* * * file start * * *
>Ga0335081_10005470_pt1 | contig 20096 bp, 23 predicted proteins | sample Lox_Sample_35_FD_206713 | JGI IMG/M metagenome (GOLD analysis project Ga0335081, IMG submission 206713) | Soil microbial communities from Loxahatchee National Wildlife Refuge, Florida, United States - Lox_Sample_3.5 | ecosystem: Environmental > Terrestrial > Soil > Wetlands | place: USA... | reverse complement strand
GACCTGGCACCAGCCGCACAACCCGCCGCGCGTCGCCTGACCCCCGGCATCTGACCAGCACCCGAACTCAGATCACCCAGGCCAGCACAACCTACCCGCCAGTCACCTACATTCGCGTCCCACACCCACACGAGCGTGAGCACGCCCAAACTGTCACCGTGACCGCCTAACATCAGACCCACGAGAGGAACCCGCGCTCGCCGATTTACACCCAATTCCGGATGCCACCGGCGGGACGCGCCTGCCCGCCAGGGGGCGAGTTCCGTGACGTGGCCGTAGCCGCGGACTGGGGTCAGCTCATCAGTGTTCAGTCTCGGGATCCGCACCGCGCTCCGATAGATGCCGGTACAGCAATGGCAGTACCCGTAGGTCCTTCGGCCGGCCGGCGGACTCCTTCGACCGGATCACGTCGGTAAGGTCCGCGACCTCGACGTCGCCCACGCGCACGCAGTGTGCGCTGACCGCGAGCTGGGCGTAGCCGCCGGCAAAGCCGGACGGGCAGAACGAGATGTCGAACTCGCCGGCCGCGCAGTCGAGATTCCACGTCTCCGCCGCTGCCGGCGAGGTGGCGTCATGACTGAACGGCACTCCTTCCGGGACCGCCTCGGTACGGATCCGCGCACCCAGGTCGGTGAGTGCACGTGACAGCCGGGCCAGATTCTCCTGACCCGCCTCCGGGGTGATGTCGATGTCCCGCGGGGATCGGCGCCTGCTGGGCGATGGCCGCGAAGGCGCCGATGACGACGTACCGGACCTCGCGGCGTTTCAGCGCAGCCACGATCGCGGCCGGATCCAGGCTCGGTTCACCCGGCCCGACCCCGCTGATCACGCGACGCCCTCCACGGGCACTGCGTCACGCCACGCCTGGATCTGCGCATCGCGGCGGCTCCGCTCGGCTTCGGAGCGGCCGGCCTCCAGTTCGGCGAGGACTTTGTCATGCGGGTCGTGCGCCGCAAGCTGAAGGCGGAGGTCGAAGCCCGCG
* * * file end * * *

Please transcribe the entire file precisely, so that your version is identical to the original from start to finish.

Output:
>Ga0335081_10005470_pt1 | contig 20096 bp, 23 predicted proteins | sample Lox_Sample_35_FD_206713 | JGI IMG/M metagenome (GOLD analysis project Ga0335081, IMG submission 206713) | Soil microbial communities from Loxahatchee National Wildlife Refuge, Florida, United States - Lox_Sample_3.5 | ecosystem: Environmental > Terrestrial > Soil > Wetlands | place: USA... | reverse complement strand
GACCTGGCACCAGCCGCACAACCCGCCGCGCGTCGCCTGACCCCCGGCATCTGACCAGCACCCGAACTCAGATCACCCAGGCCAGCACAACCTACCCGCCAGTCACCTACATTCGCGTCCCACACCCACACGAGCGTGAGCACGCCCAAACTGTCACCGTGACCGCCTAACATCAGACCCACGAGAGGAACCCGCGCTCGCCGATTTACACCCAATTCCGGATGCCACCGGCGGGACGCGCCTGCCCGCCAGGGGGCGAGTTCCGTGACGTGGCCGTAGCCGCGGACTGGGGTCAGCTCATCAGTGTTCAGTCTCGGGATCCGCACCGCGCTCCGATAGATGCCGGTACAGCAATGGCAGTACCCGTAGGTCCTTCGGCCGGCCGGCGGACTCCTTCGACCGGATCACGTCGGTAAGGTCCGCGACCTCGACGTCGCCCACGCGCACGCAGTGTGCGCTGACCGCGAGCTGGGCGTAGCCGCCGGCAAAGCCGGACGGGCAGAACGAGATGTCGAACTCGCCGGCCGCGCAGTCGAGATTCCACGTCTCCGCCGCTGCCGGCGAGGTGGCGTCATGACTGAACGGCACTCCTTCCGGGACCGCCTCGGTACGGATCCGCGCACCCAGGTCGGTGAGTGCACGTGACAGCCGGGCCAGATTCTCCTGACCCGCCTCCGGGGTGATGTCGATGTCCCGCGGGGATCGGCGCCTGCTGGGCGATGGCCGCGAAGGCGCCGATGACGACGTACCGGACCTCGCGGCGTTTCAGCGCAGCCACGATCGCGGCCGGATCCAGGCTCGGTTCACCCGGCCCGACCCCGCTGATCACGCGACGCCCTCCACGGGCACTGCGTCACGCCACGCCTGGATCTGCGCATCGCGGCGGCTCCGCTCGGCTTCGGAGCGGCCGGCCTCCAGTTCGGCGAGGACTTTGTCATGCGGGTCGTGCGCCGCAAGCTGAAGGCGGAGGTCGAAGCCCGCG